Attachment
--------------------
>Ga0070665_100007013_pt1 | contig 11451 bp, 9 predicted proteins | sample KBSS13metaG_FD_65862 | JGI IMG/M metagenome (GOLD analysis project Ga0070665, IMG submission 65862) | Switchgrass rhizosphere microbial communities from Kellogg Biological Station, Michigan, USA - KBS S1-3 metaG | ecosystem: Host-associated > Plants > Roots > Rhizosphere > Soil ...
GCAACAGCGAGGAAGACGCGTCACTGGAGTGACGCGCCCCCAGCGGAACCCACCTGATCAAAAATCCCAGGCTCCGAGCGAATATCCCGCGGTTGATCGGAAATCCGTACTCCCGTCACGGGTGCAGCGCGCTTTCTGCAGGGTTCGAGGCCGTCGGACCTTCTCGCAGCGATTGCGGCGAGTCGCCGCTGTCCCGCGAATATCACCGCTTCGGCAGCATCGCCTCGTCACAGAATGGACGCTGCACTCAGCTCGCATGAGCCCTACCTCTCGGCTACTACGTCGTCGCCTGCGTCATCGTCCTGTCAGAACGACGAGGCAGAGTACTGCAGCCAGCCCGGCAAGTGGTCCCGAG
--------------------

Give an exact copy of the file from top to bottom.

>Ga0070665_100007013_pt1 | contig 11451 bp, 9 predicted proteins | sample KBSS13metaG_FD_65862 | JGI IMG/M metagenome (GOLD analysis project Ga0070665, IMG submission 65862) | Switchgrass rhizosphere microbial communities from Kellogg Biological Station, Michigan, USA - KBS S1-3 metaG | ecosystem: Host-associated > Plants > Roots > Rhizosphere > Soil ...
GCAACAGCGAGGAAGACGCGTCACTGGAGTGACGCGCCCCCAGCGGAACCCACCTGATCAAAAATCCCAGGCTCCGAGCGAATATCCCGCGGTTGATCGGAAATCCGTACTCCCGTCACGGGTGCAGCGCGCTTTCTGCAGGGTTCGAGGCCGTCGGACCTTCTCGCAGCGATTGCGGCGAGTCGCCGCTGTCCCGCGAATATCACCGCTTCGGCAGCATCGCCTCGTCACAGAATGGACGCTGCACTCAGCTCGCATGAGCCCTACCTCTCGGCTACTACGTCGTCGCCTGCGTCATCGTCCTGTCAGAACGACGAGGCAGAGTACTGCAGCCAGCCCGGCAAGTGGTCCCGAG